Behold The Korg Triton and Marilyn Monroe’s Posthumous Starring Role

The skeptical cardiologist has started taking Tuesdays off more or less. Whereas I used to spend this day deep in the bowels of the hospital in a darkened room viewing all manner of echocardiograms and EKGS and occasionally venturing into the special procedure room to perform cardioversions and transesophageal echocardiograms, I now “work” from my home.

Cutting back my work hours enables two things:1) It makes for a sustainable work situation-one where I can enjoy patient care and interaction more (the most fulfilling part of the job) and interact with computer screens less thus  allowing me to keep working for another 10 years and 2) It allows me to do all the other things I love doing but which I never seem to find enough time for. These other things are mostly music creation, research and writing for this blog, reading, and taking care of my health.

In the realm of music creation I’ve been doing a lot more straight improvisation on my acoustic grand. I just sit at the keys and start playing whatever my brain tells my hands to do. It’s quit exhilarating but I fear that too much of it may drive the wife formerly known as the eternal fiancee’ bananas.

In order to avoid a bananas wife and to allow playing of the grand piano at any time of the night or day, I have ordered a Yamaha CP4 digital piano. This, according to all reports, plays very much like an acoustic grand and has sounds which are hard to tell from a Steinway.  In anticipation of its arrival I dug up from the basement my old synthesizer workstation a Korg Triton Studio. It was upon this 76 key electronic marvel that yours truly did most of the music production for my first album “Atherosclerosis Is My Psychosis” under the pseudonym Dr. P And The Atherosclerotics.

Emboldened by the interest readers displayed in my Neil Young tickets, I am hereby offering up for sale my beloved Korg Triton Studio 76 to readers of my blog who will provide a nurturing home for the instrument.  The wife just put this up plus its Korg gig bag on something called “Facebook MarketPlace” for $800 but I am willing to sell it for much less to any reader who says nice things about my blog.

What, you may ask, does all this have to do with Marilyn Monroe? Well, quite a bit (not much actually, its just clickbait.)  Using my extra time off this morning I ran 2 miles in the neighborhood and while listening on my airpods the following (reasonably obscure) Monty Python sketch (cowritten by Graham Chapman and Douglas Adams)  from   The Album of the Soundtrack of the Trailer of the Film of Monty Python and the Holy Grail   came up.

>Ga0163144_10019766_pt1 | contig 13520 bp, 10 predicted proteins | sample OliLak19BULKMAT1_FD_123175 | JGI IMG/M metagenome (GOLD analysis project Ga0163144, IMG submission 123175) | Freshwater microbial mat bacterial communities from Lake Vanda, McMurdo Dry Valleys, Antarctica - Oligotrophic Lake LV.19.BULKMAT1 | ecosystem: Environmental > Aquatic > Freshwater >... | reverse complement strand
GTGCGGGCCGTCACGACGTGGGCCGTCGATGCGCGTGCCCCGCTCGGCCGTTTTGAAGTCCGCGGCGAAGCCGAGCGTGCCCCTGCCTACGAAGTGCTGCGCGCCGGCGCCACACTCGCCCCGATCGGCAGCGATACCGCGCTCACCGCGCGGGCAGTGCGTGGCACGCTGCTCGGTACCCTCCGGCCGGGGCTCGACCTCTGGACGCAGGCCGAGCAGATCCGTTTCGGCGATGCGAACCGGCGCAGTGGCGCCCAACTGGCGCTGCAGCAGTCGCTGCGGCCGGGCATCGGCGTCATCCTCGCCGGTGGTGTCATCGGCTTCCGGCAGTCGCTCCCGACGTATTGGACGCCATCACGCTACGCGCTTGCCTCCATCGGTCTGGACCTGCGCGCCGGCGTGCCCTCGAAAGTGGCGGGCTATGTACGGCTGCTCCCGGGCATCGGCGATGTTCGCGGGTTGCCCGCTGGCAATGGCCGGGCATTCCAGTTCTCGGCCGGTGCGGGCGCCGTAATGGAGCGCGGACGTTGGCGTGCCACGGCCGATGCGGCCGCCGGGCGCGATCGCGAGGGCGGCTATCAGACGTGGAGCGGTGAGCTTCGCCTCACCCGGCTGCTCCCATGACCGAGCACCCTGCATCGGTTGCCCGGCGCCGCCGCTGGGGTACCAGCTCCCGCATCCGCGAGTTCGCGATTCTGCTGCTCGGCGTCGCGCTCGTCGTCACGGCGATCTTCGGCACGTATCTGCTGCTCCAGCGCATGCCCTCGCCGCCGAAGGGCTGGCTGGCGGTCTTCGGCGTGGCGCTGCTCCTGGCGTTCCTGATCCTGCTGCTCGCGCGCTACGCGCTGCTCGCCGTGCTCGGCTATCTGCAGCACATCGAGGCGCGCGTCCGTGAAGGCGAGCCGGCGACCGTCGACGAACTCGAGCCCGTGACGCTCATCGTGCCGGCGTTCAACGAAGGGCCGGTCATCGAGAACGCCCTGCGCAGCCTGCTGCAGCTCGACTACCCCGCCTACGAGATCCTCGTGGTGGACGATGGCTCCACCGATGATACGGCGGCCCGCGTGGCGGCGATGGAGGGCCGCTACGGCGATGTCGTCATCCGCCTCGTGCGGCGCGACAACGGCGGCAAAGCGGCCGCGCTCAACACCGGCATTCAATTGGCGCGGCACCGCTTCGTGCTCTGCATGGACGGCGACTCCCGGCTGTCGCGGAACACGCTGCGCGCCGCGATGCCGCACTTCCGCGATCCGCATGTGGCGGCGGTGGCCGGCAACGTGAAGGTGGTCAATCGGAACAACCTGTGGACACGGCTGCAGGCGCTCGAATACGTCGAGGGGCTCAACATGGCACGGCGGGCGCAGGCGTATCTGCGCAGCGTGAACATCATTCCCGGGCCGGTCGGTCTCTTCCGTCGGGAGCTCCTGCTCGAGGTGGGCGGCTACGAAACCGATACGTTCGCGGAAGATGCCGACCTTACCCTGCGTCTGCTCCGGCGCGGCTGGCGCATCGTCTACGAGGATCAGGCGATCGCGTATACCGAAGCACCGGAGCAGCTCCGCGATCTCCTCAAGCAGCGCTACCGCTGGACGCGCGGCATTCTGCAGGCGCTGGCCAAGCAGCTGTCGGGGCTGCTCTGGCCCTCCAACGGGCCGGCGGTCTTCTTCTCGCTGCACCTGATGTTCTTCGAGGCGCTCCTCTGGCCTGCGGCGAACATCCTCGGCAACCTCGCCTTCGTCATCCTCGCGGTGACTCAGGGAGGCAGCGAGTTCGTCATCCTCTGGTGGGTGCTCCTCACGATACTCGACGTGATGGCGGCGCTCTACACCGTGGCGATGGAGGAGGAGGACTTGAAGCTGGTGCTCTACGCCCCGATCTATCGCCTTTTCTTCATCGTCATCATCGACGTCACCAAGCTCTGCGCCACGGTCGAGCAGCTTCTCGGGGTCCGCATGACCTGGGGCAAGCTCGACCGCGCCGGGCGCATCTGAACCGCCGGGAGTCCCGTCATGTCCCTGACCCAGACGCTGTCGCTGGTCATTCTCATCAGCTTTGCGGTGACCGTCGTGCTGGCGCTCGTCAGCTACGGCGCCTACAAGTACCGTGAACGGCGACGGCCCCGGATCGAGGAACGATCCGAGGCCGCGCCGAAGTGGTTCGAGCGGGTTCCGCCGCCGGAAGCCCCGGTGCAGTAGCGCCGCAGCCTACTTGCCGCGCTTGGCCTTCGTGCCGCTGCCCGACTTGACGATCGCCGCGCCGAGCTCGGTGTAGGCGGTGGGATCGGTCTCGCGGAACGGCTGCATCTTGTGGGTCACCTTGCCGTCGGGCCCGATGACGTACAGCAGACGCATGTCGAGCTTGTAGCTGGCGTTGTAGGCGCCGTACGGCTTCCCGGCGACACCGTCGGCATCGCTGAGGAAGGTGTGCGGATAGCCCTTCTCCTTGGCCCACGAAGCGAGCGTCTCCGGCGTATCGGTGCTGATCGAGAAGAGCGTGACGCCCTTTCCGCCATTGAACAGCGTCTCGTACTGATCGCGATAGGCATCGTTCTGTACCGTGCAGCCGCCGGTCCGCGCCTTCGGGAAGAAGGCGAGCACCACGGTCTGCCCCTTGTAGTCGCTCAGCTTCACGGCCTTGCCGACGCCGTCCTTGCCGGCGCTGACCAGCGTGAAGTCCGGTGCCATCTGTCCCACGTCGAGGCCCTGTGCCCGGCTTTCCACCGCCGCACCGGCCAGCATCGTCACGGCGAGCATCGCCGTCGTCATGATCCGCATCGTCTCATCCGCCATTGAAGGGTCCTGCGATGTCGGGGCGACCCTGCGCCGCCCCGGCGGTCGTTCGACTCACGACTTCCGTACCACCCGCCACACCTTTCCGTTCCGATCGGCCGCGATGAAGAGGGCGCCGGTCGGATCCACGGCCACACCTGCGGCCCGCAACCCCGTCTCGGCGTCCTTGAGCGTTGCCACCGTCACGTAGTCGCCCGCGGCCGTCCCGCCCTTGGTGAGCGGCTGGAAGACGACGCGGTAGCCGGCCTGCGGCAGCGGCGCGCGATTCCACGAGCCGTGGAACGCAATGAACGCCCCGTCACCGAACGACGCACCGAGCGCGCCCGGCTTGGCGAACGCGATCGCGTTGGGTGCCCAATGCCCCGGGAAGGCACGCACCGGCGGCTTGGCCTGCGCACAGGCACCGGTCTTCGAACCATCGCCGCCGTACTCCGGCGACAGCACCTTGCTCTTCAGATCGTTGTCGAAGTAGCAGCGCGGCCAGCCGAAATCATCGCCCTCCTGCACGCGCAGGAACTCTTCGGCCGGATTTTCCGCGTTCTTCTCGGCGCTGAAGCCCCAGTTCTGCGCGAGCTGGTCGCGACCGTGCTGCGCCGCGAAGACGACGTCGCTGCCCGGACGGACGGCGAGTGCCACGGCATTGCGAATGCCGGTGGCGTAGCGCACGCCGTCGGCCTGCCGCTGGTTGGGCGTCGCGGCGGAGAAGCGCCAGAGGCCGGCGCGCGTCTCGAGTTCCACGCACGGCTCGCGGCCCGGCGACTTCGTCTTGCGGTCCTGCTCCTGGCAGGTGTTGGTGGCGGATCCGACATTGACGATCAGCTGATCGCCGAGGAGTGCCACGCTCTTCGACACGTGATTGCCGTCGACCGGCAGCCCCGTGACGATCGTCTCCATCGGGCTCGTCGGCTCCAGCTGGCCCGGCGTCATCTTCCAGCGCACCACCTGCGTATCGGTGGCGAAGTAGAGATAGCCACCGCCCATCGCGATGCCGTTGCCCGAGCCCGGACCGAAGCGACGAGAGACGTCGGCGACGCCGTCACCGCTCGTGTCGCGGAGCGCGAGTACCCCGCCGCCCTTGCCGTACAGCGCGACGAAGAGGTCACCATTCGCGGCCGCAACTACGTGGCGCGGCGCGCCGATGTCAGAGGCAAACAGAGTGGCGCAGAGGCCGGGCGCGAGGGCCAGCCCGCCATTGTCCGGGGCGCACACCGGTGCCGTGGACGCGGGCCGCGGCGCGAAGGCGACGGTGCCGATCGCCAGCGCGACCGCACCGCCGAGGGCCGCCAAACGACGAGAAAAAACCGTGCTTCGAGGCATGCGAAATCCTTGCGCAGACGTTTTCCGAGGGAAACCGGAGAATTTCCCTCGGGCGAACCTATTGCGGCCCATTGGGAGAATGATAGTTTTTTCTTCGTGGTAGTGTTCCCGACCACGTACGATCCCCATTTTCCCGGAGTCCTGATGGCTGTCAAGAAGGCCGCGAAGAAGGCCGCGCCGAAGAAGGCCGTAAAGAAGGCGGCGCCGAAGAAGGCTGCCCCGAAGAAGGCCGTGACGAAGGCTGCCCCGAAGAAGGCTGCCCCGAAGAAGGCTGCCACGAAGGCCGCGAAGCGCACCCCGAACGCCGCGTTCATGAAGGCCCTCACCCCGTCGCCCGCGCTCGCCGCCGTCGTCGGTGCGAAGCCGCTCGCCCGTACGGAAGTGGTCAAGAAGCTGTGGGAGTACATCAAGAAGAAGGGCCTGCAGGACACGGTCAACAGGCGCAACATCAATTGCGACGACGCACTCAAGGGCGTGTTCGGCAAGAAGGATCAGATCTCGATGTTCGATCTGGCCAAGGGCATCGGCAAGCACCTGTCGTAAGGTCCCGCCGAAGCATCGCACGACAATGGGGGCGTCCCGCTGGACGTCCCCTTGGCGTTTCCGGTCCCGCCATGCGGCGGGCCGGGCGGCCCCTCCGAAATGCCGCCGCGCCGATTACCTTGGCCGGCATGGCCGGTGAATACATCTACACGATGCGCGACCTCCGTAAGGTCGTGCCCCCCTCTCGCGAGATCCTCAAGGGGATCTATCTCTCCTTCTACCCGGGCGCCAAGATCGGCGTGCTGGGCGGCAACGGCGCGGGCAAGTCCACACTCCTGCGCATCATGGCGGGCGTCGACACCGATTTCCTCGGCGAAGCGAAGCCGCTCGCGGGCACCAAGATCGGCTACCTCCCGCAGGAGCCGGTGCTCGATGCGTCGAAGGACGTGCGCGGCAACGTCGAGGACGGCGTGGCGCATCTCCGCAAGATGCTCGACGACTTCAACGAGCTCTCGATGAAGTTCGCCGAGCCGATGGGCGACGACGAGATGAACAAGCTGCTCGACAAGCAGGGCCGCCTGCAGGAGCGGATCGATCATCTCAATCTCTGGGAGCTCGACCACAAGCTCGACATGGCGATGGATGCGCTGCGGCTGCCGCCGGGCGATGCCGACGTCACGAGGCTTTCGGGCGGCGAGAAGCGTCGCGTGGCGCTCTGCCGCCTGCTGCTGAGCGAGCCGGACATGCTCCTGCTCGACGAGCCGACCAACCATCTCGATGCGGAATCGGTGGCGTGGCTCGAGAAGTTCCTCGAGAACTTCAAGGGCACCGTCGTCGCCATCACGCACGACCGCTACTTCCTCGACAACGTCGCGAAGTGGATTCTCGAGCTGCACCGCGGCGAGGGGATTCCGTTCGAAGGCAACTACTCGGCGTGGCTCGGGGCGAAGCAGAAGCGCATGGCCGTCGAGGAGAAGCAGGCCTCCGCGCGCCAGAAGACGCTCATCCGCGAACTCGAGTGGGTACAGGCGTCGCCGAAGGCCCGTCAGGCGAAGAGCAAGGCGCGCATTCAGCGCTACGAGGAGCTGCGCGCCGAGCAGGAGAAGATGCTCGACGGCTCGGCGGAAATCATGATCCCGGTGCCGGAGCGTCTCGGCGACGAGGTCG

In it Michael Palin interviews film director Carl French (Graham Chapman) who has just released his latest movie which features the deceased and cremated  Marilyn Monroe in every scene.

Fans of MP will enjoy but those who are easily offended by nasty words or off-kilter humour should avoid.


Pythonically Yours,



2 thoughts on “Behold The Korg Triton and Marilyn Monroe’s Posthumous Starring Role”

  1. Well. I enjoyed reading the “ran 2 miles” as I am a 44+ year runner. I began running August 17th, 1975 and have been doing so consistently 3 to 4 times a week. Just checked my blood pressure and resting heart rate this morning. Resting heart rate was 37 bpm and blood pressure 107/62. High vagal tone after a tough steep slope run yesterday has relaxed my entire system which makes listening to the 7th symphony a very enjoyable experience. In 4 months I will be 74 years old. Glad i don’t have to take any medications. I feel a lot of sadness for those suffering from heart disease, cancer, diabetes, COPD arthritis and other such afflictions. Wish I had become a health care professional and might have soothed the suffering of many. Well, I am glad Doc shared some of the joys of his life. I am happy!

  2. Thank you for your very informative blog. Can you comment on ejection fraction. I had an SCA in March. Within the past 6 months, I’ve had for different readings. 50% right after the SCA on a nuclear cardiology test. Then 27% in April on a nuclear stress test. Another 45% shortly thereafter on an Echocardiogram. And just recently October) 33% on a second Echocardiogram. .

    How can there be so much variability?

    Thanks, Larry


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